Today a group of more than 60 directors and senior management from various banks in Hong Kong gathered at the HKMA’s offices for the first director development programme organised by the Hong Kong Institute of Bankers (HKIB), a professional institute for the banking industry.
This initiative, organised at the HKMA’s request, is part of a wider effort to develop the quality of governance, in particular risk governance, at the board level in Hong Kong’s banking sector.
Let me share my view on what defines a bank as a sound, trustworthy and respected institution: simply the 3Cs – Competence, Control and Culture.
The 3Cs are qualities that are developed from within a bank and are not something that can be substituted by external rules or supervision.
The financial crisis that began in 2008 revealed a number of shortcomings at boards of financial institutions around the world, especially in the area of risk governance. A report published in February 2013 by the G20 Financial Stability Board entitled Thematic Review on Risk Governance1 highlights those failings and concludes that some boards were not up to the job of identifying and effectively managing the risks that their institutions were facing. In some cases, directors did not have the necessary knowledge and skills to understand fully the businesses of institutions that had become increasingly complex in the years before the crisis.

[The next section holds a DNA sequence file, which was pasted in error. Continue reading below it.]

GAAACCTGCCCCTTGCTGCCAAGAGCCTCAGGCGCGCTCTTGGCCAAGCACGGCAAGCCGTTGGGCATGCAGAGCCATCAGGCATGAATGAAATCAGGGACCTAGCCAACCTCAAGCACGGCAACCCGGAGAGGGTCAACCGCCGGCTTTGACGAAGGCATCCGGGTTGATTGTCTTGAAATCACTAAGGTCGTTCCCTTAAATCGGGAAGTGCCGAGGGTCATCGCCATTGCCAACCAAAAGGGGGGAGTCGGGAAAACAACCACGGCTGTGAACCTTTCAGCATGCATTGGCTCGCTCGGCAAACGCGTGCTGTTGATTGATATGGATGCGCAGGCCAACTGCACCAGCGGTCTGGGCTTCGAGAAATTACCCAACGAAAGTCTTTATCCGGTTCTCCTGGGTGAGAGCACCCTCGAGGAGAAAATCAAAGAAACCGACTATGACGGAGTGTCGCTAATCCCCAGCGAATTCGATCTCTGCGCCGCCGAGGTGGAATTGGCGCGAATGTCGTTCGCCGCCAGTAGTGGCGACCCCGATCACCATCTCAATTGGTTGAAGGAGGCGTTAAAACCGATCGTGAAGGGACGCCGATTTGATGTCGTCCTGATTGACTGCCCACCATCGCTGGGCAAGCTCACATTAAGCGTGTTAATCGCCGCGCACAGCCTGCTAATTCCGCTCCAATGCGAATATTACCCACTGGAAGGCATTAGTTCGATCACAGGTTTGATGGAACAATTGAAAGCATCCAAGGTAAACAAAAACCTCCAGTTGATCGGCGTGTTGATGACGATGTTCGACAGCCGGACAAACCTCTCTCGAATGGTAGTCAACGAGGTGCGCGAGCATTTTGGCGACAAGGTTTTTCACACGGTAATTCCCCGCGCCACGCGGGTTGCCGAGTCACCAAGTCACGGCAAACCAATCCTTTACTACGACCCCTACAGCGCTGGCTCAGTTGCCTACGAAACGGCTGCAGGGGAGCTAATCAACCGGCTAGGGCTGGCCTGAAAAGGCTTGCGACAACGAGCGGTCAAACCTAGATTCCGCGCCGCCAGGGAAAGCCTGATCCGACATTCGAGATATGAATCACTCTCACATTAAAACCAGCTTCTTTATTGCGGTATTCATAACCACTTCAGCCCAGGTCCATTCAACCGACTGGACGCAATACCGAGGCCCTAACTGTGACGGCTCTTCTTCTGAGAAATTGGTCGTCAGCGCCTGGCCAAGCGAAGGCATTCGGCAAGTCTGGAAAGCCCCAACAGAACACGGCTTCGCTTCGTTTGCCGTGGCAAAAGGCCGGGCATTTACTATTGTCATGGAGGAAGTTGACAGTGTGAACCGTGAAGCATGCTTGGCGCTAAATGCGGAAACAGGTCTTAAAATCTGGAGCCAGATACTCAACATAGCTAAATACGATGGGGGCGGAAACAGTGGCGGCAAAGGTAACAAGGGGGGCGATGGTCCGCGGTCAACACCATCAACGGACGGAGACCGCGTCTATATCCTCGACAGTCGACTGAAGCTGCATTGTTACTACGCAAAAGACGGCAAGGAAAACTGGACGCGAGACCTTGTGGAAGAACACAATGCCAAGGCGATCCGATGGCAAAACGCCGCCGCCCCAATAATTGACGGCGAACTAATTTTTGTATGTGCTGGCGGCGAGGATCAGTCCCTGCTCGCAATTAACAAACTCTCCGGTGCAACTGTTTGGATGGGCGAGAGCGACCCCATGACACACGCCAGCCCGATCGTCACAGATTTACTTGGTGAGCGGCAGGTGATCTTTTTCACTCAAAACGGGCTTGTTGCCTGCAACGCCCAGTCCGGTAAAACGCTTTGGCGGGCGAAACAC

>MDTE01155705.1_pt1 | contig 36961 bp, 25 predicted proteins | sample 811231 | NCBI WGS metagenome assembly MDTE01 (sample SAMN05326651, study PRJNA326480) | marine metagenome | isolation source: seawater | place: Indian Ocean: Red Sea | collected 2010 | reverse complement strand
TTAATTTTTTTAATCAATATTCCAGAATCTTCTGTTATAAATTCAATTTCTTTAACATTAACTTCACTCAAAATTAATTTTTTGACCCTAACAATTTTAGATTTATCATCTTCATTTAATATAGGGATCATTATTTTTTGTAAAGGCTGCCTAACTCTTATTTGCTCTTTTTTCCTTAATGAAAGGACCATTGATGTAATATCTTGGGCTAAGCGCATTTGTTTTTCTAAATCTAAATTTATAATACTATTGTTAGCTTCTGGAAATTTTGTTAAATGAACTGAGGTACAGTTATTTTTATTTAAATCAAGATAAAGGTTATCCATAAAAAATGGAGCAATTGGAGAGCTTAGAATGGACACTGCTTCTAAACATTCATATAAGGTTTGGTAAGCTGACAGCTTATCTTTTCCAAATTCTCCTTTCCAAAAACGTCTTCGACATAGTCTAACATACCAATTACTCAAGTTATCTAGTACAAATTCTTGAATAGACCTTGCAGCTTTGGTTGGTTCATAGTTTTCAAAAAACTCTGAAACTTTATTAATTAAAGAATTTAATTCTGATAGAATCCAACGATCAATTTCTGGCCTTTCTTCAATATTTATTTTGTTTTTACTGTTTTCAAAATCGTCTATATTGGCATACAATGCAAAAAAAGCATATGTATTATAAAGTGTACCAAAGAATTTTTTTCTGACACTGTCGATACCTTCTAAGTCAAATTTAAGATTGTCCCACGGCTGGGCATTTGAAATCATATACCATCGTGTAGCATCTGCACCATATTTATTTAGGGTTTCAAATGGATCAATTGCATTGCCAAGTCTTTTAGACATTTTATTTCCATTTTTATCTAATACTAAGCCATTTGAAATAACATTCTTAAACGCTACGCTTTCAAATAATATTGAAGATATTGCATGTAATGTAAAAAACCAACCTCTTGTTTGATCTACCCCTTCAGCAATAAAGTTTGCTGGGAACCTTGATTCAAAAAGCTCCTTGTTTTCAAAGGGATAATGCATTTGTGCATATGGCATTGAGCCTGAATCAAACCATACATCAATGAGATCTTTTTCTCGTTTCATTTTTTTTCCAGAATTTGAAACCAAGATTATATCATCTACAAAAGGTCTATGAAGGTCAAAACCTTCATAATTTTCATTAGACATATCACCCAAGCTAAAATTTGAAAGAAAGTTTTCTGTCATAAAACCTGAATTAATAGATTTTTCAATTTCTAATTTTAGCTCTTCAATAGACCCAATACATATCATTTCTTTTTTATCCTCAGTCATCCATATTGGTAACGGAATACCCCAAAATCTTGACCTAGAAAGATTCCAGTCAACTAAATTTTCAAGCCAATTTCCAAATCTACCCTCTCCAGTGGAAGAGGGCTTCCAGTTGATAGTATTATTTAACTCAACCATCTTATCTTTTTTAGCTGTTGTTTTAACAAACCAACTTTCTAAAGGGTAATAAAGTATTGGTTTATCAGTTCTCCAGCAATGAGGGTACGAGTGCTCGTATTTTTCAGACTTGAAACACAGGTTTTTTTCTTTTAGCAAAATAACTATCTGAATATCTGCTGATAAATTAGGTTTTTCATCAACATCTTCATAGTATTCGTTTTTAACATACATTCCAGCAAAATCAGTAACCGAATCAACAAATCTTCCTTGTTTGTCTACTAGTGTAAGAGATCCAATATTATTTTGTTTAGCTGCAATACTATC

I should stress that the report is not talking about Hong Kong. But just because we were spared the worst effects of the crisis this time is no reason to be complacent. The crisis underlined the crucial importance of sound risk governance which is the core function of the board. Strong risk culture must come from the top and therefore it is the job of directors – especially the independent directors – to challenge the proposals and decisions of the senior management. To perform their roles, directors must not shy away from asking hard questions and making sure risk tolerances are properly assessed and applied to every major decision that is taken.
A bank, under the leadership of the senior management and guidance of the board of directors, must ensure there are robust and sound controls over risk taking as well as staff conduct and behaviour. In this context, it is not enough for a bank to stipulate a set of properly designed rules. It is equally, if not more, important that banks do not adopt the wrong incentive system that would induce excessive risk taking or misbehaviour by their staff members. Incentive system is in turn determined by the corporate culture and values of the institutions. The leadership in shaping and nurturing the appropriate culture and values can only come from the very top, i.e. the board of directors.
Given the importance of the 3Cs, the HKMA has taken a number of initiatives to assist banks to upgrade their own 3Cs. Today’s HKIB programme for director development is one of such initiatives sponsored by the HKMA for this purpose.
To sum up, Hong Kong can only succeed in making its banking industry robust, trustworthy and respected if the regulators and the top bank management share the common goal and work together to enhance the governance and nurture the appropriate cultural values of banks.
Norman T. L. Chan
Hong Kong Monetary Authority
4 September 2013
1 Interested readers can find the report on the Financial Stability Board’s website (http://www.financialstabilityboard.org/publications/r_130212.htm).